ANNA. My name is Anna Mae Pictou Aquash, Micmac nation from Shubenacadie, Nova Scotia. My mother is Mary Ellen Pictou, my father is Francis Thomas Levi, my sisters are Rebecca Julien and Mary Lafford, my brother is Francis. My daughters are Denise and Deborah. You cannot kill us all. You can kill me, but my sisters live, my daughters live. You cannot kill us all. My sisters live. Becky and Mary, Helen and Priscilla, Janet and Raven, Sylvia, Ellen, Pelajia, Agnes, Monica, Edie, Jessica, Gloria and Lisa and Muriel, Monique, Joy and Tina, Margo, Maria, Beatrice, Minnie, April, Colleen...

You can kill me, but you cannot kill us all. You can kill me.

There is a gunshot. She falls, curls into a foetal position. Blackout. (41-42)

There are four aspects of Nolan’s choice that deserve attention here. By pairing this hopeful speech with the dramatic murder of this character on stage, she implicates the audience as witness to this murder. She also allows the audience members, understood here as witnesses in a ceremony who are grieving the murder of many Aboriginal women, to have some commemorative moment throughout the duration of the play. The importance of community and the bonds that exist in the seven generations of Aboriginal women is a traditional element in this play expressed through the power of naming. By naming family, friends, and Aboriginal playwrights and claiming that “You can kill me, but you cannot kill us all” (42), the character suggests the powerful and enduring effect that her life has had, and will continue to have, on Aboriginal women.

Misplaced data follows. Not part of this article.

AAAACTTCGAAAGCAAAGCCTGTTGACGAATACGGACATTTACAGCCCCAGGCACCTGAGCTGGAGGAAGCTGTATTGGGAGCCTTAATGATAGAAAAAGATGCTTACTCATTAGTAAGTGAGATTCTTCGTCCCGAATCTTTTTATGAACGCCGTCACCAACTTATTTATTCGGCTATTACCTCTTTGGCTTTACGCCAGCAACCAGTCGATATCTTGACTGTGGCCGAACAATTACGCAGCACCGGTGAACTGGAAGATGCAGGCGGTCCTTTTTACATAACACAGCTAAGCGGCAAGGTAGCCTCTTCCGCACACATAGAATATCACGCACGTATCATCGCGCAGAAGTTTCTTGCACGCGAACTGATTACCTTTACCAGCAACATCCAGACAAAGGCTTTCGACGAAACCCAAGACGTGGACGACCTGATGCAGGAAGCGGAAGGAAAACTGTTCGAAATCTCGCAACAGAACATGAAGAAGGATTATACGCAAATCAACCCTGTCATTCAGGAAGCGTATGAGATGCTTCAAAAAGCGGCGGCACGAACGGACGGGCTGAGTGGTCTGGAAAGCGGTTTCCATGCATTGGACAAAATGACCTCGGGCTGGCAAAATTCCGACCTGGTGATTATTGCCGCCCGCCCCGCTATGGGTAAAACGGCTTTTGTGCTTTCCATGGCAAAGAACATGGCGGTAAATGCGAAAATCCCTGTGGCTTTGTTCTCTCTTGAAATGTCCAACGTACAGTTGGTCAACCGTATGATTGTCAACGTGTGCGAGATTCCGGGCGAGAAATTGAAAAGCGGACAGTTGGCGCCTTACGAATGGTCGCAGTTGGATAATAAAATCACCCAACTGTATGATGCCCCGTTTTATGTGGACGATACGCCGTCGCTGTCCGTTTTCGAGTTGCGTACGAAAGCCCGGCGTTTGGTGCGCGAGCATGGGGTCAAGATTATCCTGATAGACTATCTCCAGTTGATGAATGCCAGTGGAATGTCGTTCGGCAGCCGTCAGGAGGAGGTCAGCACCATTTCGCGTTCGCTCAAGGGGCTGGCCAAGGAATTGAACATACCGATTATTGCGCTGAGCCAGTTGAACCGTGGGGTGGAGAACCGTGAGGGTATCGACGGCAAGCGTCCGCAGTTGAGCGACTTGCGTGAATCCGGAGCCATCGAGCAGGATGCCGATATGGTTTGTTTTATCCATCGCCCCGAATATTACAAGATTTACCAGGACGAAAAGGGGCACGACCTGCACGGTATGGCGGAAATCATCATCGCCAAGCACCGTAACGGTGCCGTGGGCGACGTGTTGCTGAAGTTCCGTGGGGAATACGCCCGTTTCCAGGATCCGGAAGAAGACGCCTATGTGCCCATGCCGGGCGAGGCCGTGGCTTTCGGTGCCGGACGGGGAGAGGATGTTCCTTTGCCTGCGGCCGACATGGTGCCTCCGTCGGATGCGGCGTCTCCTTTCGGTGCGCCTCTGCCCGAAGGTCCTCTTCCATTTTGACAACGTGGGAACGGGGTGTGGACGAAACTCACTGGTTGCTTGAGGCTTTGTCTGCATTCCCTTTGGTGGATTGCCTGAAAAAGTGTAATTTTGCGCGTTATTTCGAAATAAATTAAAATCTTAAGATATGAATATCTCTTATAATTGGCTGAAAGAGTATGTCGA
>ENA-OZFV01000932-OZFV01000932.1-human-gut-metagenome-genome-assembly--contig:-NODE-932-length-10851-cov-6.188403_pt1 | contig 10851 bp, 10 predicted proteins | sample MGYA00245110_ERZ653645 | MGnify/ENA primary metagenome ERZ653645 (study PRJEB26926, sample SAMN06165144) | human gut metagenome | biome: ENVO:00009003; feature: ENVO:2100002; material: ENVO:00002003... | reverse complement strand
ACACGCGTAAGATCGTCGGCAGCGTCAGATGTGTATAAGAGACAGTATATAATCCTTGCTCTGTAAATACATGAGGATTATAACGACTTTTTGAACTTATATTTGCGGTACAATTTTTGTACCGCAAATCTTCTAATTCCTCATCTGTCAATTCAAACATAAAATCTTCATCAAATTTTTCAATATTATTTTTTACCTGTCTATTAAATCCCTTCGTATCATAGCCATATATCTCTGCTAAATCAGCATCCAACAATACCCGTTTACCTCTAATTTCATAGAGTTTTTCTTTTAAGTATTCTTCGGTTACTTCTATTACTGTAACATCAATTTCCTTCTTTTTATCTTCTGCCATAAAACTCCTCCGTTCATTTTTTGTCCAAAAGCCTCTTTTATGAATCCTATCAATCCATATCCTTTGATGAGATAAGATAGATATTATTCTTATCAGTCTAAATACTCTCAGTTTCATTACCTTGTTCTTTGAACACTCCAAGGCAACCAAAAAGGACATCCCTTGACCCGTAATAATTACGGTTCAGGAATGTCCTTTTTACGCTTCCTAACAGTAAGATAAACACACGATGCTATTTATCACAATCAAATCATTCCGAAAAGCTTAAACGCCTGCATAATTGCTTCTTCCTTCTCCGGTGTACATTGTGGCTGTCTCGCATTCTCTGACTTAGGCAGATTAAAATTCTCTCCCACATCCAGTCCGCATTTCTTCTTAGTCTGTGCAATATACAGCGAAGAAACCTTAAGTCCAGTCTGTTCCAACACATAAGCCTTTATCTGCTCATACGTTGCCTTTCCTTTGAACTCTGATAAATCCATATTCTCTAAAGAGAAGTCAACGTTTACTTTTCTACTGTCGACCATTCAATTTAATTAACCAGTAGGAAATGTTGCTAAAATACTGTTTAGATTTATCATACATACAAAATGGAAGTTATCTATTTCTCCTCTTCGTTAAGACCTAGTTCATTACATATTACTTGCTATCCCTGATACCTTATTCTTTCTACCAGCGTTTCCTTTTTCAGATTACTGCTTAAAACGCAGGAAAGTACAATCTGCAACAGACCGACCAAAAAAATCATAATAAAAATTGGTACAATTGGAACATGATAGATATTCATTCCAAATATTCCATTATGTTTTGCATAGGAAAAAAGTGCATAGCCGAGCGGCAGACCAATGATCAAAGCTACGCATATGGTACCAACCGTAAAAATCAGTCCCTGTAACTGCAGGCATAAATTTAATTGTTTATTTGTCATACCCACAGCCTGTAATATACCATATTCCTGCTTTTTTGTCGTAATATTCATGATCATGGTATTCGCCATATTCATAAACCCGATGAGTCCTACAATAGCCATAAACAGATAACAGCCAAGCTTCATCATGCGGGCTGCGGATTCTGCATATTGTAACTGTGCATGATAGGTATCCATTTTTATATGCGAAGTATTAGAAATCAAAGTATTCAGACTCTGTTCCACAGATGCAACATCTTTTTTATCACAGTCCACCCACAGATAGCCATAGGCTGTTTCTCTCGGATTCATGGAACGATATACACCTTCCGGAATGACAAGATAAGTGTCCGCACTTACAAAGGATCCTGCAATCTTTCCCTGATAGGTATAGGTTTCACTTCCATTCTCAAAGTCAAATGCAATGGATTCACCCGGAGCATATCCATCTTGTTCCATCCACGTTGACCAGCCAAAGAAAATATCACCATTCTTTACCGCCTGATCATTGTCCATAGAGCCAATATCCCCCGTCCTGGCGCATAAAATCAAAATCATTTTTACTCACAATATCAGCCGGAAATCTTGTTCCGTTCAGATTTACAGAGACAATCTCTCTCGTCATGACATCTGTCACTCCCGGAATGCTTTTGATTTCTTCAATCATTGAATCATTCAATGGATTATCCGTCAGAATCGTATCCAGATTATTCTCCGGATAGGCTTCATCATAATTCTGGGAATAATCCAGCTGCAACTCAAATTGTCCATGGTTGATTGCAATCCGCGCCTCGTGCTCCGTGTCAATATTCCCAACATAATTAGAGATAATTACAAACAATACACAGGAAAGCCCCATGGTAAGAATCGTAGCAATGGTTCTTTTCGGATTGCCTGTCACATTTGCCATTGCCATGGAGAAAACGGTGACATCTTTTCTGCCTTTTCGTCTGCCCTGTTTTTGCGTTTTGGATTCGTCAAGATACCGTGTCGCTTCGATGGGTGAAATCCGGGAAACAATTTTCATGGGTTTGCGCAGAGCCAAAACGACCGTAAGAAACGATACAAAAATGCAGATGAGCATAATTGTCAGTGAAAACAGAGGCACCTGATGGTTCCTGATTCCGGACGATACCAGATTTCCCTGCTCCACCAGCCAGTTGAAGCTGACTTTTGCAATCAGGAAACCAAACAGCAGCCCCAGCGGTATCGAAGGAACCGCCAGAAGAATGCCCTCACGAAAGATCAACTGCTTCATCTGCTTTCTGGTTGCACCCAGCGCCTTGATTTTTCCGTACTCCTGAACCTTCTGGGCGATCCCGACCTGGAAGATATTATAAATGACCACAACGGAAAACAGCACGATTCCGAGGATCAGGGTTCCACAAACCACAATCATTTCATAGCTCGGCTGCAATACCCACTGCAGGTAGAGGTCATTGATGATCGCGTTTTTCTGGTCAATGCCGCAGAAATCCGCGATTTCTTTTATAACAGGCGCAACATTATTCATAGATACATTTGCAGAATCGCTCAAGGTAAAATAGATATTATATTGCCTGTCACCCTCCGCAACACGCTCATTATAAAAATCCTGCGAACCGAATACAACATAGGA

The figure of Aquash becomes more than an individual in this moment in the play; she reminds the audience that the struggles are not over for Aboriginal women in this celebratory speech. In Nolan’s play, Aquash is prophetic in that she has a first-person perspective on her existence before her staged death. This first-person perspective enables the actor and the audience to consider the possibility of Annie Mae’s conscious awareness of her role as a martyr for a larger cause. After an intense interrogation, when her death becomes inevitable, Aquash reflects on the power of women to make change and ruminates on the effect that her death will have on other activists. In addition, this final speech extends the life of Aquash beyond the point of her physical death in order to suggest that her martyrdom was not in vain. Nolan’s narrative documents the playwright’s own refusal to accept the silencing of women and the audience is positioned as witness to the Aquash murder. Her death is a marker and political touchstone of feminist resistance in a way that provides both a defiant and a tragic example of some of the consequences of being an Aboriginal woman warrior.

The second contemporary Canadian play that can usefully be compared to Annie Mae’s Movement is Marie Clements’ The Unnatural and Accidental Women. The play was written in 1997 and a staged reading was given at the Vancouver East Cultural Centre in the same year. It premiered in 2000 at the Firehall Arts Centre in Vancouver and was first published in 2001. Clements’ play, like Annie Mae’s Movement, offers a vision of Aboriginal women whose influence extends beyond the point of death. Clements, like Nolan, has managed to write beyond the death of these women by employing specific narrative techniques. They have also managed to provide a healing ritual for the audience members through these commemorative acts that are based on colonial trauma, the act of witnessing and the power of naming. Although Clements’ play is not about Aquash, the murder of Aboriginal women is the focus of the drama and it is this point that I want to use to draw a comparison between these two plays.